That such “peak experiences” are possible are not so surprising when one considers this is exactly what people like Patanjali and all the great Yogis from history have been talking about for more than two thousand years or so. However, what I find remarkable is that it is possible to achieve such experiences whilst dreaming. It strikes me that, in Yogic terms, the Lucid Dream state is a perfect example of Pratyahara, or “sense-withdrawal,” the fifth of the eight-limbs of Raja Yoga. The mind of the Lucid Dreamer is conscious but perfectly detached from all external influences. Hence the Translucid dream would be equivalent to directing the mind towards the sixth, seventh and eighth limbs – Dharana (Concentration), Dhyana (Meditation), and Samadhi (Contemplation/super-consciousness).

Hence: the Translucid dream phenomenon is not an end in itself, but a useful tool for progressing on the path.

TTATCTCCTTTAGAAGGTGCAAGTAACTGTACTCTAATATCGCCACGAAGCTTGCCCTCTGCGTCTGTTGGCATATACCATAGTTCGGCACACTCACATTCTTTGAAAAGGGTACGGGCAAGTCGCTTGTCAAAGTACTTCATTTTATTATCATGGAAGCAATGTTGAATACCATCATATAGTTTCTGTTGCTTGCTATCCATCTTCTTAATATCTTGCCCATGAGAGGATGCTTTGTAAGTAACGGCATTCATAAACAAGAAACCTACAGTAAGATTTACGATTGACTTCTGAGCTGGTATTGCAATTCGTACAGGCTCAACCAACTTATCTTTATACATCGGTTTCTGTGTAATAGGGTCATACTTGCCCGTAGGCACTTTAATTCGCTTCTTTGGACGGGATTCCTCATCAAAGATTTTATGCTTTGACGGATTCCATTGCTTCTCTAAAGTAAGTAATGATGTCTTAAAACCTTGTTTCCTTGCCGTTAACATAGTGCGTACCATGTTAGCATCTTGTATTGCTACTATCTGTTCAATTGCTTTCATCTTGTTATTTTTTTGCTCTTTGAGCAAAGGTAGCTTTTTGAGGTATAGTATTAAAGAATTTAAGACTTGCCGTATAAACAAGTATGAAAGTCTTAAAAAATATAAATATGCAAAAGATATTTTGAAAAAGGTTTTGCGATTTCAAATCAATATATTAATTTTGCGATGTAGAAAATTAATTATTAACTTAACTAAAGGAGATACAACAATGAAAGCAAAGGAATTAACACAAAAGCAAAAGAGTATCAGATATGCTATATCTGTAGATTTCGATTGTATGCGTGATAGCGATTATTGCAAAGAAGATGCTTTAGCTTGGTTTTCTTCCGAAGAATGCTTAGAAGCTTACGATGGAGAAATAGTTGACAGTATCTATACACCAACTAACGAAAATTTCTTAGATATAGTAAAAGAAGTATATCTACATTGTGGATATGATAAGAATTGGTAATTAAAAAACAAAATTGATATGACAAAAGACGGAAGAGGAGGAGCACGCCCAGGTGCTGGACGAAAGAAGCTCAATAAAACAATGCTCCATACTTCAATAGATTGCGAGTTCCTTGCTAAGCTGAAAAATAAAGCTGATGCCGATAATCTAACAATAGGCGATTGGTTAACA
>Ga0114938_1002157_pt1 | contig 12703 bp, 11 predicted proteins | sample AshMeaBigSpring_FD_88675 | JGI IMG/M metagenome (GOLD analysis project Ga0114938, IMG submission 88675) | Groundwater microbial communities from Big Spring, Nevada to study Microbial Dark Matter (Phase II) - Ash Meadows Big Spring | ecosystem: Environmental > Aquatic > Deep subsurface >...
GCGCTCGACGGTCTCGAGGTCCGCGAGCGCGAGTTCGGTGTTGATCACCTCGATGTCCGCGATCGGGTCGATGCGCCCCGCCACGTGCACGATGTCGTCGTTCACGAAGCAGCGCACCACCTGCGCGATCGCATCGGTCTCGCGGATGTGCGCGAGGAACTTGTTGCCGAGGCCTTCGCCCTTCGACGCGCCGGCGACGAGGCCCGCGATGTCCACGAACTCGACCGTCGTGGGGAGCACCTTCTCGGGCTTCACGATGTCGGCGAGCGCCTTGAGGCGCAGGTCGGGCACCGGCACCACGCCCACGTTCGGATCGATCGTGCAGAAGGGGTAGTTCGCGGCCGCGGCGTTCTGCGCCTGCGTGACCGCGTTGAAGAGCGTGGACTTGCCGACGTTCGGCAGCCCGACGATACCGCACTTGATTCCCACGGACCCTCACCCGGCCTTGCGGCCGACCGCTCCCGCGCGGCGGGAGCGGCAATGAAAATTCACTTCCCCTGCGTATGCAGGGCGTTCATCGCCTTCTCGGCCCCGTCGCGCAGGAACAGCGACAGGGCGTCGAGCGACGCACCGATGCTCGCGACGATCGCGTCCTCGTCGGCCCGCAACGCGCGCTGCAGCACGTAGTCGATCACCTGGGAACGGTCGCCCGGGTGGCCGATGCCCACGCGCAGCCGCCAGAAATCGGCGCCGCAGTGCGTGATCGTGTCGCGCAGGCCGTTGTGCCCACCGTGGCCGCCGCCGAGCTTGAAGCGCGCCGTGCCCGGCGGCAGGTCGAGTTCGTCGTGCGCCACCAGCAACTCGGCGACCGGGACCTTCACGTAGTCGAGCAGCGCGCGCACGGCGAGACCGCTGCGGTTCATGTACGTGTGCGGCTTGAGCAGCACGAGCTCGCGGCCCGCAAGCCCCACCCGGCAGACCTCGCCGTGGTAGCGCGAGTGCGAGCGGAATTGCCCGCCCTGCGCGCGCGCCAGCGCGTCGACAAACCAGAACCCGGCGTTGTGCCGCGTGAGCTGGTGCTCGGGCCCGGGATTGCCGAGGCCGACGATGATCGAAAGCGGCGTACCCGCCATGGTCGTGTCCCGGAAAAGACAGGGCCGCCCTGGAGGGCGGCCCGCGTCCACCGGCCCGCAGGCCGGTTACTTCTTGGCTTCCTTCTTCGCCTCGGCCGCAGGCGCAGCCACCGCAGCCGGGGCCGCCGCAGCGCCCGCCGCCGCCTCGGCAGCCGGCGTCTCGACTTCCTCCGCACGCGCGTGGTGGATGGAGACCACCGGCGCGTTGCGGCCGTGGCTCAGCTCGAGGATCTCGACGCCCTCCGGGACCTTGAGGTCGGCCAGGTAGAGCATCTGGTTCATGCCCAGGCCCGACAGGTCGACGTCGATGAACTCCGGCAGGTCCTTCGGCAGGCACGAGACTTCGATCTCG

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How to really achieve World Peace

Now I have been tough on certain Nobel Prize Winners in the past, and implied that I am perfectly willing to do as much for world peace as they have, but for less money. However, in all seriousness, I do know at least one thing about Peace and that is basically it is generally not a good idea to start a fight if you can avoid doing so.

In Patanjali’s Yoga Sutras, one of the five moral commandments (“Yama”) for every Yogi is Ahimsa – “non violence.” What Patanjali actually says is:

When non-violence in speech, though and action is established, one’s agressive nature in relinquished and others abandon hostility in one’s presence.

Now there is a famous saying, Roman in origin but made most famous by Metallica – “To secure peace is to prepare for war.” But the meaning of Patanjali says the opposite – to secure peace one must be peaceful. Indeed it does not take someone versed in ancient Yogic philosophy to realise that if you do not want to be challenged to a fight, it is probably not a good idea to go through life with a chip on your shoulder.

I say all this because I note in the news that Israel soldiers claimed that the deaths of the arabs on the so-called Freedom Flotilla was “self-defence.” Now of all the possible justifications for the controversy regarding the Flotilla, this must surely be the lamest. It was the Israeli soldiers who rappelled on to the ships. They were not obliged to board, they went looking for trouble, and of course they found it.